Residential electric customers have seen less than a $45 increase on their bills over the past year, Schuler said.

“This increase would also allow National Grid to ... demand response programs to help customers manage their energy bills,” he said. “In the PSC’s own words, your No. 1 priority is ensuring all New Yorkers have access to safe, reliable and clean energy services. The proposed increased would allow that to happen.”

In July, National Grid proposed a $50 million COVID-19 relief package to assist financially struggling customers and businesses, and $25 million for low-income residents in the federal Low Income Home Energy Assistance Program, which assists families with energy costs.

Several environmentalists and activists addressed the commission, criticizing National Grid for perpetuating the use of fossil fuels and climate change.

In 2019, the state Legislature’s passed the Climate Leadership and Community Protection Act, requiring New York to have completely carbon-free electricity by 2040 and 70% renewable energy by 2030.

“It’s also not the time to approve rate hikes for a UK-based company,” Rice said. “Due to environmental health concerns, they shouldn’t be allowed to poison our air, our soil and our water.

National Grid’s plans to invest millions in new pipeline infrastructure will further exacerbate climate change for future generations, Rice said.

“It’s leading us to an increasingly unstable environment and condemning future generations to climate chaos,” she said. “Rather than fund an expensive, dying industry, I want National Grid to be a leader to help New York state energy production change to sustainable energy — to solar, wind and geothermal. Rather than ask for a rate hike, National Grid needs to develop plans for future energy production in line with the CLPCA’s future energy goals.”

Rebecca Meier, an activist from Canaan, in Columbia County, co-founded groups Stop NY Fracked Gas Pipeline and Community Advocates for a Sustainable Environment to oppose fossil fuel infrastructure.

Meier was one of several environmental activists to speak out against the proposed rate hikes this week, as some of the additional revenue would help fund the controversial Albany Loop Pipeline E37, or other similar projects.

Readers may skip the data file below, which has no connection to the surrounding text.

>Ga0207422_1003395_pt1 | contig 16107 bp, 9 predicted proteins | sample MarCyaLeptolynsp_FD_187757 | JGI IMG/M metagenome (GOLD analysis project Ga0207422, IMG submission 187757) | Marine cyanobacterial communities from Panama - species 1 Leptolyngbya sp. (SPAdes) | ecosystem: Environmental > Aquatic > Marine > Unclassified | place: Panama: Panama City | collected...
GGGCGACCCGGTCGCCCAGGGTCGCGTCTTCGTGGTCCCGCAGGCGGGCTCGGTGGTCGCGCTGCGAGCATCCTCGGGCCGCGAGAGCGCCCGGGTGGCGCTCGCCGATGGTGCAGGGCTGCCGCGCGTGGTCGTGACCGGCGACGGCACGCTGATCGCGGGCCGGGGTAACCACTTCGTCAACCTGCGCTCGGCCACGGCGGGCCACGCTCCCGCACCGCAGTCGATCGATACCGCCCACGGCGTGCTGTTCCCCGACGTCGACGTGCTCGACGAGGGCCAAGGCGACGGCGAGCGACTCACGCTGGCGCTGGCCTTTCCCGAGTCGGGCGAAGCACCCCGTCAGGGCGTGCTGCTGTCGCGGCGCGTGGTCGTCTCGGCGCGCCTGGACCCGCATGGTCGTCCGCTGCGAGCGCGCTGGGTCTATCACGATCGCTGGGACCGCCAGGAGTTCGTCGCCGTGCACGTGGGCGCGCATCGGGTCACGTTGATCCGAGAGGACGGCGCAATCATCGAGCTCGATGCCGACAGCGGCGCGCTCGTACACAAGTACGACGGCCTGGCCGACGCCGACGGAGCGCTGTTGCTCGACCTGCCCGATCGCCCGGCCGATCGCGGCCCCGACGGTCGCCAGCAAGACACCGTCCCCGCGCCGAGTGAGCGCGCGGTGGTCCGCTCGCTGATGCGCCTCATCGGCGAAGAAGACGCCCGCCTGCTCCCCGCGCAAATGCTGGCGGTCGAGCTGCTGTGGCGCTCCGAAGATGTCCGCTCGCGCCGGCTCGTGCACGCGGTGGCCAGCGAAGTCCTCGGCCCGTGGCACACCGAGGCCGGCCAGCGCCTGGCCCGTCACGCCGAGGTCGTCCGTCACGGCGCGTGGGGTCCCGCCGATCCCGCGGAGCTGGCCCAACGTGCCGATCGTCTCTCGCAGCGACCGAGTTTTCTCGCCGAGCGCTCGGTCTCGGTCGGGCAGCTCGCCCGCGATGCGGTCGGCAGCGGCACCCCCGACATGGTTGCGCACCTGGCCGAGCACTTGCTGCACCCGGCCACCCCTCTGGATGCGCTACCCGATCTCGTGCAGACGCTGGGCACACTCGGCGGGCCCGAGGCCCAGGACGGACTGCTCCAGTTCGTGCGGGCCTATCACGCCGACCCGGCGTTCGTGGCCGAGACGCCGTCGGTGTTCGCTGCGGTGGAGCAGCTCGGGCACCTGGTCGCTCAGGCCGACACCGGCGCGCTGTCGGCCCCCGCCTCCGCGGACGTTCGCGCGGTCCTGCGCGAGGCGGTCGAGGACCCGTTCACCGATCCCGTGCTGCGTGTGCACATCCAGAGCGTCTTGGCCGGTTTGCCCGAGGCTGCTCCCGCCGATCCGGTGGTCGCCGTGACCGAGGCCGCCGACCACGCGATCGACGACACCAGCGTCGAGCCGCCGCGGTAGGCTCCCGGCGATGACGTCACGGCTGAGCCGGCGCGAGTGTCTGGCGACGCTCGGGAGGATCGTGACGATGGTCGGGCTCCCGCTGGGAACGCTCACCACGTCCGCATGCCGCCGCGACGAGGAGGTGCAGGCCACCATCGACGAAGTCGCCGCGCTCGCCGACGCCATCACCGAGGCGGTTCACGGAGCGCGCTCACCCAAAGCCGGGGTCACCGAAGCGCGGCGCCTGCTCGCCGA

“If we do not begin immediately to stop fossil-fuel infrastructure we are dooming future generations,” she said. “We cannot afford to build redundant and climate-destroying pipelines and National Grid should stop this project once and for all.”

The pipeline, a 7.3-mile fracked gas transmission line, starts in Bethlehem and runs across the river to the towns of East Greenbush and North Greenbush.

National Grid submitted a statement to the commission at the end of July, citing decreased demand because of the coronavirus pandemic, and putting the project indefinitely on hold.

“In the near term, the company has determined that there are adequate gas supplies to meet customer demand in upstate New York, such that we are able to temporarily defer the Albany Loop project from a supply perspective,” according to National Grid.

Meier reviewed the company’s submission to the state from earlier this year.

“So clearly, the pipeline is not needed to meet needs of current or future customers,” she said.

The Public Service Commission will accept comments on the proposed utility rate hikes through Oct. 16.

Send email comments to the commission about Niagara Mohawk’s proposed rate hikes to commission secretary Michelle L. Phillips at secretary@dps.ny.gov

The Commission’s opinion line is open to receive in-state calls for comments 24 hours a day. To leave a comment about the proposed hikes, call 1-800-335-2120.

Comments may also be submitted online at dps.ny.gov, by clicking “search” and entering case number 20-E-0380 or 20-G-0381 in the Search by Case Number field and clicking “Post Comments” at the top right of the webpage.

Mail comments to Michelle L. Phillips, secretary, Public Service Commission, at 3 Empire State Plaza, Albany, N.Y. 12223-1350.